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Perceived Organizational Characteristics And Personality Measures As Predictors Of Stress/Strain In The Work Place

David R. Frew, Nealia S. Bruning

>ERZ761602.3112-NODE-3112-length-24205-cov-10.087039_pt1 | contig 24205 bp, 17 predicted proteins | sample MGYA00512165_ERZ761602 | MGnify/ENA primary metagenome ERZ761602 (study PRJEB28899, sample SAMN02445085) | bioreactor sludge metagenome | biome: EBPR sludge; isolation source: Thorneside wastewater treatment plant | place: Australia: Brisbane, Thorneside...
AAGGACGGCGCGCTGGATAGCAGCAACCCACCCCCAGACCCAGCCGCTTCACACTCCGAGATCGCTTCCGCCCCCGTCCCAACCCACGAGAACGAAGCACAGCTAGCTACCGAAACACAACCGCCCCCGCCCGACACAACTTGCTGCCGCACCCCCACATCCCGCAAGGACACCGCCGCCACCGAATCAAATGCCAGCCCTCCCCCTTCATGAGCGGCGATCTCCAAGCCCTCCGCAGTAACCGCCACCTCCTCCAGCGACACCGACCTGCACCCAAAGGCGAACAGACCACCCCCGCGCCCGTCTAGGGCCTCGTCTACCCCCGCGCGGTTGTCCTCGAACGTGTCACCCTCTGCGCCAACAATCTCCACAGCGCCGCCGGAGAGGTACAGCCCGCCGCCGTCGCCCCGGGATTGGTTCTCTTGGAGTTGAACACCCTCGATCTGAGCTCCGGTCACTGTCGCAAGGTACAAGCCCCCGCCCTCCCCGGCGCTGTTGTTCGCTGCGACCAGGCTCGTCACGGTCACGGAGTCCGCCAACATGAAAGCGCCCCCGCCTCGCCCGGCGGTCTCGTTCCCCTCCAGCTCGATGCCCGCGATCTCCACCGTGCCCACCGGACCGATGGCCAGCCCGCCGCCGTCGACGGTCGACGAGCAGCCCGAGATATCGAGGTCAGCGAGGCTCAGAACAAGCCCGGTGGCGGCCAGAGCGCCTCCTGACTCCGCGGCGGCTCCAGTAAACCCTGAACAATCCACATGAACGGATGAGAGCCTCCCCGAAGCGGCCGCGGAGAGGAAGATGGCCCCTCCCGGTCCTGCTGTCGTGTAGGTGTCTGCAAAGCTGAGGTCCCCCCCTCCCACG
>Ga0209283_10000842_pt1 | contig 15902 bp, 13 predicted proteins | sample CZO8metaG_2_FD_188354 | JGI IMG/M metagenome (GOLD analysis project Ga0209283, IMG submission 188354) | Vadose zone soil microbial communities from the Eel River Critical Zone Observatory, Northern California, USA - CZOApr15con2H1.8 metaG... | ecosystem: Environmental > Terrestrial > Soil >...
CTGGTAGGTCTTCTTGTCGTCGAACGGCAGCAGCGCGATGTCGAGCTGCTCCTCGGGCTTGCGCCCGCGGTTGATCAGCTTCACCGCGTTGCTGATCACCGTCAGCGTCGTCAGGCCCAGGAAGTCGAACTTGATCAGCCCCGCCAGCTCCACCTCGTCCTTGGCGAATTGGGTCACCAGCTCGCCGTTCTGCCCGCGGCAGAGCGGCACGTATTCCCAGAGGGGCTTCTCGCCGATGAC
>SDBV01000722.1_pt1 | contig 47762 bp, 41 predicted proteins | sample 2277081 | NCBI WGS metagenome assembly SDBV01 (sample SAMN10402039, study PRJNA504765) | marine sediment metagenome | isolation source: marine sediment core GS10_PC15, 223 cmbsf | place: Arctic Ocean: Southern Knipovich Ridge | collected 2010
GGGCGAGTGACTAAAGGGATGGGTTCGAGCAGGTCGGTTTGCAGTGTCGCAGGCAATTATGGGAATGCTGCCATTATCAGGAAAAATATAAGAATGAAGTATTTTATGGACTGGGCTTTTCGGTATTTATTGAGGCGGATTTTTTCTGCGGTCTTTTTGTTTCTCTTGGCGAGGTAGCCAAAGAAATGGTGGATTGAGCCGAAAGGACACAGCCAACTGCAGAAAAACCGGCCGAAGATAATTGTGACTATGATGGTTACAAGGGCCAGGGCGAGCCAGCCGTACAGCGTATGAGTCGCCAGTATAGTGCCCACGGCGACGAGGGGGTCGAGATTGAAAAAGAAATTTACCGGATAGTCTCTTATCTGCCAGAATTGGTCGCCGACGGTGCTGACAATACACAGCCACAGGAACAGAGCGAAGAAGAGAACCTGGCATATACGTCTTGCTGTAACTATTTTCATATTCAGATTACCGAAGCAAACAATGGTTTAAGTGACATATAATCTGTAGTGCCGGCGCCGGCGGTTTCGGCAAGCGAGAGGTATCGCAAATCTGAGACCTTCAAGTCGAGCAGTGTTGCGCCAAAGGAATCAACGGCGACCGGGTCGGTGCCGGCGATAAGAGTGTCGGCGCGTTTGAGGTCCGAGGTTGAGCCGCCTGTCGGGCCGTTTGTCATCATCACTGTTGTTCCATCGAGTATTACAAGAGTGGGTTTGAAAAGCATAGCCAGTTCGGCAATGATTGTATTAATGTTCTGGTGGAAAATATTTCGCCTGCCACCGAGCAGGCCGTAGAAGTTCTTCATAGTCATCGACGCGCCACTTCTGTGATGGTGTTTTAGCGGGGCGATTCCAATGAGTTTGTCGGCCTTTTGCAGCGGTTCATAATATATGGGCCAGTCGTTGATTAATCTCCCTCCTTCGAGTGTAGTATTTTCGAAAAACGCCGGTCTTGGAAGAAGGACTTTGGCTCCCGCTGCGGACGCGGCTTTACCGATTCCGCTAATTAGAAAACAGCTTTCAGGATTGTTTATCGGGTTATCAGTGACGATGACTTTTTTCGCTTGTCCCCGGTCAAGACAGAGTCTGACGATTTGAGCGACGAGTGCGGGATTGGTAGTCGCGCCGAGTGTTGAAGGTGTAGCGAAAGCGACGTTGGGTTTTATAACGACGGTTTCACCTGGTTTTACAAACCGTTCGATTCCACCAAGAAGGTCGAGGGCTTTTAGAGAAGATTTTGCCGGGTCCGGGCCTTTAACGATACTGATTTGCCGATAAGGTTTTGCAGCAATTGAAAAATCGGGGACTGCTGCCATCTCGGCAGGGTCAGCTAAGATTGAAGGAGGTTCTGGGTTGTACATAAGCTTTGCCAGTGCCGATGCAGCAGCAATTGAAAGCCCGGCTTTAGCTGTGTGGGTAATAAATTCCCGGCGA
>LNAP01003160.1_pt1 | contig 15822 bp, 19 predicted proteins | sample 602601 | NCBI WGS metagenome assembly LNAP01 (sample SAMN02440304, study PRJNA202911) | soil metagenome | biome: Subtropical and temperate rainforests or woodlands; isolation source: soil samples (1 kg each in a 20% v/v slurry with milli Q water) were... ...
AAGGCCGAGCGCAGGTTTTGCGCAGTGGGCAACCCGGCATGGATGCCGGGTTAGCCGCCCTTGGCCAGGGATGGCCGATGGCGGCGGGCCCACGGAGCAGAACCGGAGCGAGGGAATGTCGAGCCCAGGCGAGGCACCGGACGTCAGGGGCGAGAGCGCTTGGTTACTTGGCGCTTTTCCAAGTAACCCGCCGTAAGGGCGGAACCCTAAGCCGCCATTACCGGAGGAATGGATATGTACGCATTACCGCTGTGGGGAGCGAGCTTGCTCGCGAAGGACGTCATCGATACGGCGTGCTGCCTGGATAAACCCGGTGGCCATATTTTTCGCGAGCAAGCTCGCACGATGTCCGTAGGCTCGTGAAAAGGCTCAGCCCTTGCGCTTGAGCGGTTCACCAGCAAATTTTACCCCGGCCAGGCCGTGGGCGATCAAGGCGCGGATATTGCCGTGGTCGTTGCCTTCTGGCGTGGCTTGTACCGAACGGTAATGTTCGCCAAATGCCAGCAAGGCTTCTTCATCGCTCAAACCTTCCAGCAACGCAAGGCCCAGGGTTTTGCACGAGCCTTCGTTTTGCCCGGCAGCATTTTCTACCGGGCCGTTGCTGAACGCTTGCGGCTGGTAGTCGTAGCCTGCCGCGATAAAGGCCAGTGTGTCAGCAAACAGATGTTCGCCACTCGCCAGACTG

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The relationship between perceived organizational variables (sources of role stress and job characteristics), personality variables (manifest needs, type A personality and self-esteem) and physiological and attitudinal measures of stress were examined. Sixty-two employees from a manufacturing firm provided data on a questionnaire and agreed to have the physiological measurements taken. Correlational data indicated that the job characteristics were generally systematically related to diastolic blood pressure. Multiple regression analysis was conducted to examine the incremental variance accountedfor by certain personal characteristics, the personality variables and the organizational variables. Personality factors as a group accounted for significant variance in manifest anxiety. A number of organizational factors and personality variables accountedfor significant variance in each of the dependent measures.